Patrice moved for partial summary judgment, requesting the United States District Court declare the arresting officers violated RCW 2.42.120. City Defendants, in their opposition to Patrice's motion, argued the enactment of RCW 2.42.120 violates the Washington State Constitution. City Defendants further filed two motions: a motion for certification to this court and a cross motion for summary judgment.

On March 11, 1998, the Honorable Carolyn R. Dimmick granted by order the motion by City Defendants seeking certification. Judge Dimmick certified two questions of state law to the court, only one of which remains viable.

LEGISLATIVE HISTORY

RCW 2.42.120 was introduced on February 8, 1985 into the Washington State Legislature as Senate Bill 4155. At the time the bill was introduced, its title read: "AN ACT Relating to court costs; and amending RCW 10.01.160"

Page 850

(RCW 10.01.160 is contained in the criminal procedure act and concerns "costs"). Senate Journal, 49th Leg., Reg. Sess. 262 (1985). Senate Bill 4155's description was limited to "[c]hanging [the] definition of court costs a convicted defendant may be required to pay." Senate Journal at 375. In this form, it added only the following new language to RCW 10.01.160: "Expenses incurred for serving of warrants for failure to appear may be included in costs the court may require a convicted defendant to pay." S. 4155, 49th Leg., Reg. Sess. 1 (1985). There was no language in the bill concerning either sign language interpreters or police investigations. It was in this form that the Senate passed the bill, ordering the title of the bill to stand as the title of the act. Senate Journal at 502. The bill was then sent to the House of Representatives for action.

House Bill 421, containing provisions relating to the appointment of interpreters for the hearing impaired, had been introduced into the House of Representatives on February 1,...

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13 practice notes
  • City of Fircrest v. Jensen, No. 76738-6.
    • United States
    • United States State Supreme Court of Washington
    • October 5, 2006
    ...violation of this constitutional mandate, the courts will not hesitate to declare them void. Patrice v. Murphy, 136 Wash.2d 845, 851-52, 966 P.2d 1271 (1998) (quoting State ex rel. Wash. Toll Bridge Auth. v. Yelle, 32 Wash.2d 13, 24, 200 P.2d 467 (1948)). Violation of either the single-subj......
  • STATE EX REL.(CAT) v. Murphy, No. 73745-2.
    • United States
    • United States State Supreme Court of Washington
    • April 8, 2004
    ...prohibitions in article II, section 19. Amalgamated Transit, 142 Wash.2d at 207, 11 P.3d 762; Patrice v. Murphy, 136 Wash.2d 845, 852, 966 P.2d 1271 (1998). The first is that no bill shall embrace more than one subject (the single-subject rule). The purpose of this prohibition is to prevent......
  • Amalgamated Transit v. State, No. 69433-8.
    • United States
    • United States State Supreme Court of Washington
    • October 26, 2000
    ...dissenting and concurring opinions). There are two distinct prohibitions in art. II, § 19. See Patrice v. Murphy, 136 Wash.2d 845, 852, 966 P.2d 1271 (1998). The first is that no bill shall embrace more than one subject. The purpose of this prohibition is to prevent logrolling or pushing le......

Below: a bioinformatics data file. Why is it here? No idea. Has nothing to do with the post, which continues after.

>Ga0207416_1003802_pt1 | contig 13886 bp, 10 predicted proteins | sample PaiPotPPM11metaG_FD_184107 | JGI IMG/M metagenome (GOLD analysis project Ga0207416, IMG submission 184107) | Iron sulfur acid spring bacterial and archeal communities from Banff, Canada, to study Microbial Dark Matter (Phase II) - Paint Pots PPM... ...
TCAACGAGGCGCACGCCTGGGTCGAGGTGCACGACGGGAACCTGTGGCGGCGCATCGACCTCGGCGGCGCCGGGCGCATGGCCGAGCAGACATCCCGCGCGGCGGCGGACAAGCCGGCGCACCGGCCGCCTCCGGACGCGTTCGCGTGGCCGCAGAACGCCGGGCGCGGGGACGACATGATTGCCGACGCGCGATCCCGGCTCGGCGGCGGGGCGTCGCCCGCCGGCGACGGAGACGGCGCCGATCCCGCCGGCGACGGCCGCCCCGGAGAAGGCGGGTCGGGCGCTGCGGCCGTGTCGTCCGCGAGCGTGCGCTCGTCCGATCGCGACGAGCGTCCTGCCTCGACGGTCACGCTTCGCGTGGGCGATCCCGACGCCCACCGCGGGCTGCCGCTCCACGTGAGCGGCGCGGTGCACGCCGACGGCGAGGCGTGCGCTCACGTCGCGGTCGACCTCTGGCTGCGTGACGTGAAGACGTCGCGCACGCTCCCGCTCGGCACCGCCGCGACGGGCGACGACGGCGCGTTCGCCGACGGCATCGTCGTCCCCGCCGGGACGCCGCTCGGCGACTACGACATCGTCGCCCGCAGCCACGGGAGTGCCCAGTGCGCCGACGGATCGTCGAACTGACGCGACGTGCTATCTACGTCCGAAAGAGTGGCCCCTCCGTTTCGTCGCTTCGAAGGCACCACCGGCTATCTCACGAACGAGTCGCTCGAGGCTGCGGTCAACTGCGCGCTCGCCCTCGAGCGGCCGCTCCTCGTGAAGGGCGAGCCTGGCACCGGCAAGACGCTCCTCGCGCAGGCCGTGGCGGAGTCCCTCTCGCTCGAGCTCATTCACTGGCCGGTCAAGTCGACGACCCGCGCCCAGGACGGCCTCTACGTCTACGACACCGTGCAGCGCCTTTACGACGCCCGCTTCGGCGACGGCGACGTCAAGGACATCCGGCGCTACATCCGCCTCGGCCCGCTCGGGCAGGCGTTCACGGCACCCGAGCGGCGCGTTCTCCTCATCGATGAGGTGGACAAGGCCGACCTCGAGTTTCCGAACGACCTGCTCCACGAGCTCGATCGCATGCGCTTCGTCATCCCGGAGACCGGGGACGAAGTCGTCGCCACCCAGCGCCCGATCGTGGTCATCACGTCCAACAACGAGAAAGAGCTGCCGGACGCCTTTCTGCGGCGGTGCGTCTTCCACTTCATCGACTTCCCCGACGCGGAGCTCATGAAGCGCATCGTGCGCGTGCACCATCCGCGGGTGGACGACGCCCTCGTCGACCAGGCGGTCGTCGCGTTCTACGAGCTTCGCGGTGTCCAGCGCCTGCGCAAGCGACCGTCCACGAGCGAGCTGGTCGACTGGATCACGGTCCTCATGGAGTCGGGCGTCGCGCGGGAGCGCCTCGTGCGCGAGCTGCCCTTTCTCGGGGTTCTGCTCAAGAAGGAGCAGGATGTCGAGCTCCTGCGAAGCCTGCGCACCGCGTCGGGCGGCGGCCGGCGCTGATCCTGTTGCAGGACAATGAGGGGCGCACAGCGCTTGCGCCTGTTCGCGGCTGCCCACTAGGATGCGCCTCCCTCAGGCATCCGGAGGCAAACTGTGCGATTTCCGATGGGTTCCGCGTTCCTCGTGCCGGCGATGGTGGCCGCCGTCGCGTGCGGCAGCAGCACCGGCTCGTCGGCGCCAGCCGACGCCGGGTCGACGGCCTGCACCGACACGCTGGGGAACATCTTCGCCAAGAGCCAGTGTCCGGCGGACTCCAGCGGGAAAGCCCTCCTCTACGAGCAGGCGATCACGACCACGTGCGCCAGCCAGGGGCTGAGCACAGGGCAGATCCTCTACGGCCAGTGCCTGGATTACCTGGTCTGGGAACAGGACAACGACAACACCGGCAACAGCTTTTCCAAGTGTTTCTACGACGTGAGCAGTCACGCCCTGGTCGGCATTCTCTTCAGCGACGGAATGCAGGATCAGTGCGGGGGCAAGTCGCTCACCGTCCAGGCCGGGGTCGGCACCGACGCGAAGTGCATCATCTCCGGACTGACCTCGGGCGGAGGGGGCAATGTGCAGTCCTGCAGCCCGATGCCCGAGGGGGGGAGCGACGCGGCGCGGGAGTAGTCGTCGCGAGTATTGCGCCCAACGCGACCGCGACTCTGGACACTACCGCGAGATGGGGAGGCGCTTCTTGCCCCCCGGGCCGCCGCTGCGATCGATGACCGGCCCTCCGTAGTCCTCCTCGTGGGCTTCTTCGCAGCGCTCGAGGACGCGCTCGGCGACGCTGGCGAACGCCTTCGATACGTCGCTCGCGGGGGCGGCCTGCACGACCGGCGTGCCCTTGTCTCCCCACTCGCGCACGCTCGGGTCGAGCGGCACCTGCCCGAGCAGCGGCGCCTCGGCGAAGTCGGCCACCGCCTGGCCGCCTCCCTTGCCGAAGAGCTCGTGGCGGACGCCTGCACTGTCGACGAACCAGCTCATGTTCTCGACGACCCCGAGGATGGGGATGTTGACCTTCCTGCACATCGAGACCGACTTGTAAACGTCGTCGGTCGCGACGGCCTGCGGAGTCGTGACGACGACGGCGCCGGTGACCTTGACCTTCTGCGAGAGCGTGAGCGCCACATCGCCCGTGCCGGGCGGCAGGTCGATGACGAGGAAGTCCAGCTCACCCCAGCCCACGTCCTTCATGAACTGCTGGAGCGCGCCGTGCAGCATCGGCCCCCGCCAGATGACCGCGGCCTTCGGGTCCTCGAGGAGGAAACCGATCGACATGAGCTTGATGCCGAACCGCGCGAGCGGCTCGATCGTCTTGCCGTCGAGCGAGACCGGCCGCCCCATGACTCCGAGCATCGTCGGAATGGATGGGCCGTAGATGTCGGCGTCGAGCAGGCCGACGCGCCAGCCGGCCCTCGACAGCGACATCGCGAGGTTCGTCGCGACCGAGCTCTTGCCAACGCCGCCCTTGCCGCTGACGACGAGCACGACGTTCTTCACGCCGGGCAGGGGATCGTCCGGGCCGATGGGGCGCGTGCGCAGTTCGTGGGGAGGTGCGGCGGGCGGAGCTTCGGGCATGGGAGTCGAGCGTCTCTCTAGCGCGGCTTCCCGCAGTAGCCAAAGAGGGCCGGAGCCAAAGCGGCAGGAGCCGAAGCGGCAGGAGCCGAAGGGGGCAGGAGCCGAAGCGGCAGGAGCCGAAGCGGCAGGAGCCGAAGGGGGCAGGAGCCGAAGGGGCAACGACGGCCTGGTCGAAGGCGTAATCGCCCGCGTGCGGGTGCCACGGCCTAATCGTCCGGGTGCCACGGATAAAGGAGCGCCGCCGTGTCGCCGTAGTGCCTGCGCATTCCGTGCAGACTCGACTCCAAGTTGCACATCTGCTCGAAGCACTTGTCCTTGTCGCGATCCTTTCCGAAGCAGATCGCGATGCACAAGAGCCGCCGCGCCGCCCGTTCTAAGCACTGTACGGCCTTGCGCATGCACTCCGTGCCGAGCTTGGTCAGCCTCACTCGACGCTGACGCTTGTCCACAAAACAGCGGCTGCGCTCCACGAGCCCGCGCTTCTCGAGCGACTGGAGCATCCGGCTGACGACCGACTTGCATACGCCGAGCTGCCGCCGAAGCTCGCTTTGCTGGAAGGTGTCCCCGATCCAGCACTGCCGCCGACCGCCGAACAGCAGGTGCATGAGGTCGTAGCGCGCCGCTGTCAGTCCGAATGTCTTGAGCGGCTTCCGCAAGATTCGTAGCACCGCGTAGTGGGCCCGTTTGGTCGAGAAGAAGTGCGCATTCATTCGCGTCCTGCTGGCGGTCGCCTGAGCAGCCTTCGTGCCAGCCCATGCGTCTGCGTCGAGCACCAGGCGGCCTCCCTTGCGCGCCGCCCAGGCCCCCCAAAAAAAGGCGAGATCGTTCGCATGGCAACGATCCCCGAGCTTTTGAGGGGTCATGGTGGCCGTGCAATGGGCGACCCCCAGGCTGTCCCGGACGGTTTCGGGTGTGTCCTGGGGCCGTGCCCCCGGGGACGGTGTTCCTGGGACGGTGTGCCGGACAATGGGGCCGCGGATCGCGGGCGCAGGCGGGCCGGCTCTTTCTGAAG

• Pierce County v. State, No. 34423-8-II.
    • United States
    • Court of Appeals of Washington
    • May 28, 2008
    ...title" requirement is sufficient to render the relevant bill provisions unconstitutional. Patrice v. Murphy, 136 Wash.2d 845, 852, 966 P.2d 1271 (1998). But we construe article II, section 19 liberally in favor of upholding the legislation. Murphy, 151 Wash.2d at 249, 88 P.3d 375. We p......
  • Request a trial to view additional results
13 cases
  • City of Fircrest v. Jensen, No. 76738-6.
    • United States
    • United States State Supreme Court of Washington
    • October 5, 2006
    ...violation of this constitutional mandate, the courts will not hesitate to declare them void. Patrice v. Murphy, 136 Wash.2d 845, 851-52, 966 P.2d 1271 (1998) (quoting State ex rel. Wash. Toll Bridge Auth. v. Yelle, 32 Wash.2d 13, 24, 200 P.2d 467 (1948)). Violation of either the single-subj......
  • STATE EX REL.(CAT) v. Murphy, No. 73745-2.
    • United States
    • United States State Supreme Court of Washington
    • April 8, 2004
    ...prohibitions in article II, section 19. Amalgamated Transit, 142 Wash.2d at 207, 11 P.3d 762; Patrice v. Murphy, 136 Wash.2d 845, 852, 966 P.2d 1271 (1998). The first is that no bill shall embrace more than one subject (the single-subject rule). The purpose of this prohibition is to prevent......
  • Amalgamated Transit v. State, No. 69433-8.
    • United States
    • United States State Supreme Court of Washington
    • October 26, 2000
    ...dissenting and concurring opinions). There are two distinct prohibitions in art. II, § 19. See Patrice v. Murphy, 136 Wash.2d 845, 852, 966 P.2d 1271 (1998). The first is that no bill shall embrace more than one subject. The purpose of this prohibition is to prevent logrolling or pushing le......
  • Pierce County v. State, No. 34423-8-II.
    • United States
    • Court of Appeals of Washington
    • May 28, 2008
    ...title" requirement is sufficient to render the relevant bill provisions unconstitutional. Patrice v. Murphy, 136 Wash.2d 845, 852, 966 P.2d 1271 (1998). But we construe article II, section 19 liberally in favor of upholding the legislation. Murphy, 151 Wash.2d at 249, 88 P.3d 375. We p......
  • Request a trial to view additional results